Best Pictures

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This week, the Academy decided to feature ten, not five, Best Picture nominees. Furthermore, the show is not expected to be lengthened – it’s already quite long – which means that some of the “lesser” categories, like the shorts, makeup, art direction, sound mixing, and so on, will probably be eliminated altogether from the broadcast.

This announcement taps into the perceived vs. actual nature of the Best Picture award. The Oscar goes to the producers, ostensibly for being able to pull the thing off, and therefore has more to do with the whole package and a little less to do with the individual quality of the acting, storytelling, directing, and so on. It’s the only award for which all members of the Academy may nominate and vote.

But I have a hunch that people who watch the Academy Awards to see their favorite movie win typically aren’t thinking of the whole package. Instead, they loved the movie for its story and the way it made them feel. And that’s why Slumdog Millionaire was a popular winner – it wasn’t the best film of the year, but it was the one that a great number of people people liked watching (and in all fairness, it had to be pretty hard to produce, with the language and cultural barriers). In a year of more excellent but more depressing films, Slumdog was something a little different.

But do you think ten American pictures are produced each year that actually deserve the nomination? The Academy’s president, Sid Ganis, remarked that “having 10 Best Picture nominees is going to allow Academy voters to recognize and include some of the fantastic movies that often show up in the other Oscar categories, but have been squeezed out of the race for the top prize.” I wonder about that; a film with a great story but mediocre directing/acting/younameit should not be nominated for Best Picture just because people liked it. Does this allow for more “pretty good” films – movies that don’t have the whole package – to make it into that slot?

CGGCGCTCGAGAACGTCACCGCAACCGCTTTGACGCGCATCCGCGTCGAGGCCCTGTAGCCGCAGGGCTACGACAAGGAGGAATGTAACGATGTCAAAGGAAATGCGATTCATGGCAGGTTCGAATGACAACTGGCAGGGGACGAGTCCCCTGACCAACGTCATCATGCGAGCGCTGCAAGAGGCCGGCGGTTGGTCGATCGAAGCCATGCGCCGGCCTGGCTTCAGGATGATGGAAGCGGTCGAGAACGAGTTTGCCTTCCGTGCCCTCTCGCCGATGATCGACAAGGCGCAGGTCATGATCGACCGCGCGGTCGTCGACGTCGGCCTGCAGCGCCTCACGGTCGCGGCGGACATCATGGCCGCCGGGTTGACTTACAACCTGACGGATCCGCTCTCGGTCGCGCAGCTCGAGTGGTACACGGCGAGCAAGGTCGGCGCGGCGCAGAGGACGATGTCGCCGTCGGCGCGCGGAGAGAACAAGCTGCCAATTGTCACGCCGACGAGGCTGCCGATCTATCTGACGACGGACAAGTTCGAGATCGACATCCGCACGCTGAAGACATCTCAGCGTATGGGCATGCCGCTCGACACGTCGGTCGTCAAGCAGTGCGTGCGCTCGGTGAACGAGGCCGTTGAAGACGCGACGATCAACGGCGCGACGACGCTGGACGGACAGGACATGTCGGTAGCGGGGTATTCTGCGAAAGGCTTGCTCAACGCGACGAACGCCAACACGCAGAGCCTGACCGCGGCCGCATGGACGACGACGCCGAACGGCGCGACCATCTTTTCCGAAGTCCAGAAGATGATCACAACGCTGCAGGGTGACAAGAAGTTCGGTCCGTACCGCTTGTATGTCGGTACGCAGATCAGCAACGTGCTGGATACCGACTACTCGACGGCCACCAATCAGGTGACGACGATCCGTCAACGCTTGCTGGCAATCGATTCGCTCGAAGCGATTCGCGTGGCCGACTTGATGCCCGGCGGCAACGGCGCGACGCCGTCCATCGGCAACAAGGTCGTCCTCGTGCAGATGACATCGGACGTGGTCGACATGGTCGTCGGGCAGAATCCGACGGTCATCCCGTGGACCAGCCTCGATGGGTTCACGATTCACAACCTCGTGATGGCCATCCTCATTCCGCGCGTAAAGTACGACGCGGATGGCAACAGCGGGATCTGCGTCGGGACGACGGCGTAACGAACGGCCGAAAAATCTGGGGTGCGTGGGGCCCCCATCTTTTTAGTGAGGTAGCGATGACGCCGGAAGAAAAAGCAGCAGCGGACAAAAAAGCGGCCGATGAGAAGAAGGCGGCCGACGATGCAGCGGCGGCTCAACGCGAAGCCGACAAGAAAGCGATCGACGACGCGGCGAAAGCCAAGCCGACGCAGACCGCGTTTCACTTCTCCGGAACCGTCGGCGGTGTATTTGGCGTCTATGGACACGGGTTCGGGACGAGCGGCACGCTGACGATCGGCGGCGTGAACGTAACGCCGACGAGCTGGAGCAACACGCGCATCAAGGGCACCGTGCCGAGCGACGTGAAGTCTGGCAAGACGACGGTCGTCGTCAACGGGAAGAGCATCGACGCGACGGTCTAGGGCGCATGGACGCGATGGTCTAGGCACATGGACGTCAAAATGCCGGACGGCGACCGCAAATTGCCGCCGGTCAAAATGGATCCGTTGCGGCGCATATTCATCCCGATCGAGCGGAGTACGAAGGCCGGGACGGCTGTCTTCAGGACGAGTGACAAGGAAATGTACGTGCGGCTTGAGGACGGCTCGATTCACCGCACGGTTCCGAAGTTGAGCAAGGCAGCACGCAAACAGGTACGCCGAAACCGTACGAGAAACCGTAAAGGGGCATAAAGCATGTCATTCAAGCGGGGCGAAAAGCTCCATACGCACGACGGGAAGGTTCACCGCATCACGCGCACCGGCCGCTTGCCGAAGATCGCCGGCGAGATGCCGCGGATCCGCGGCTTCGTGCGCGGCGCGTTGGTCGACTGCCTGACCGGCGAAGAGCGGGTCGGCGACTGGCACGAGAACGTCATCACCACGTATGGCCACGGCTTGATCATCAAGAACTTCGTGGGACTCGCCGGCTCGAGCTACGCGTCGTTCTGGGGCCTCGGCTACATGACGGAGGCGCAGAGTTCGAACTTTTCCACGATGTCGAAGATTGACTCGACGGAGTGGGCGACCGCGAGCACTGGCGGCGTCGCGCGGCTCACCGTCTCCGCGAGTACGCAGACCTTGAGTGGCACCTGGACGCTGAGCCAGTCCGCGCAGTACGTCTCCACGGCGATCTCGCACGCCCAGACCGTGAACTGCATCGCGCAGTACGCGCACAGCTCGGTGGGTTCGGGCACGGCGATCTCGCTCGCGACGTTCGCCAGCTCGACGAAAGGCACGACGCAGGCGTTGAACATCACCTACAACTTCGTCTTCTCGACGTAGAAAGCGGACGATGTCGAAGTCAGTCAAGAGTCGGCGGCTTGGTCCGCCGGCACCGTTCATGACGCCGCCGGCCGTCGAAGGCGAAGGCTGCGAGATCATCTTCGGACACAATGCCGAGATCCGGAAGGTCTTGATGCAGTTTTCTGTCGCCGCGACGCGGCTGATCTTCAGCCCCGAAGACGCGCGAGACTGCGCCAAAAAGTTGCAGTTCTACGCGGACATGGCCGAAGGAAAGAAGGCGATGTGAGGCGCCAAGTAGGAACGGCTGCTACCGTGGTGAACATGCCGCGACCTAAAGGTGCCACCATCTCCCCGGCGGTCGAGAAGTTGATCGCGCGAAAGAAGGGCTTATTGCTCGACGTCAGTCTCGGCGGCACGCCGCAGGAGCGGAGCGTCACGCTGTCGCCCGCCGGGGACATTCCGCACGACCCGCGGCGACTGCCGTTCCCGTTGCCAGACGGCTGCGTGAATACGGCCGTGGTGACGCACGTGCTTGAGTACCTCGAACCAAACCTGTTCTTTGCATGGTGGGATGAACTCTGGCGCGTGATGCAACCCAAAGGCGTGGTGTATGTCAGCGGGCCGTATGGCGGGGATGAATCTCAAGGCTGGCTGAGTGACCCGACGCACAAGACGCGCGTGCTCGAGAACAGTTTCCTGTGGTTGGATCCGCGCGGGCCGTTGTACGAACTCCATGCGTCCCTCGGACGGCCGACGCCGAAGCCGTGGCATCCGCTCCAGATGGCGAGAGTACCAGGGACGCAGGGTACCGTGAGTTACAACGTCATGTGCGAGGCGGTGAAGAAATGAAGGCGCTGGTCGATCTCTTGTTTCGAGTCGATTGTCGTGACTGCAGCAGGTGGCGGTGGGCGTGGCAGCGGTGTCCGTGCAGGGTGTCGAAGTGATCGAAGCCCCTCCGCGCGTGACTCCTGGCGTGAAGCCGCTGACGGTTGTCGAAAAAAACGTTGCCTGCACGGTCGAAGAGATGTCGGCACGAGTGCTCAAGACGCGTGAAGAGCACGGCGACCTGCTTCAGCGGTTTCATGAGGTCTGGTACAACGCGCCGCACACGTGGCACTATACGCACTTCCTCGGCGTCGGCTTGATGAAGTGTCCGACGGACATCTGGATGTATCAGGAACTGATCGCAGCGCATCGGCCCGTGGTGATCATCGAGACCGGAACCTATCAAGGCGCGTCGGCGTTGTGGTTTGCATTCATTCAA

Obviously, this is an economic decision on the part of the Academy. Last year’s Oscars were widely considered to have short-shrifted The Dark Knight; personally, I might have added The Wrestler, Rachel Getting Married, Doubt, WALL-E and Revolutionary Road to that list. (I also would have left The Reader off entirely.) Allowing more films to be in contention for the top spot could, theoretically, result in more viewers.

On the bright side, this pretty much guarantees that Pixar will get their first Best Picture nomination this year, unless something goes horribly wrong.

What do you think? Should the Academy have kept it to five nominations? Are there enough movies each year produced by American companies that are worthy to fill those ten slots? And if you could add five nominees to last year’s slate, what would they be?

  • http://filmchatblog.blogspot.com/ Peter T Chattaway

    Do movies have to be produced by American companies in order to be nominated for Best Picture? My understanding was that any movie could be nominated in that category, provided that it was released in certain cities between certain dates. Of course, movies with an American connection are more likely to be noticed by American voters, but as far as I’m aware, that’s just a matter of habit, kind of like how comedies, documentaries, animated films and foreign-language films tend to be ignored in that category even though they are perfectly eligible for the award.

  • http://www.alissawilkinson.com Alissa Wilkinson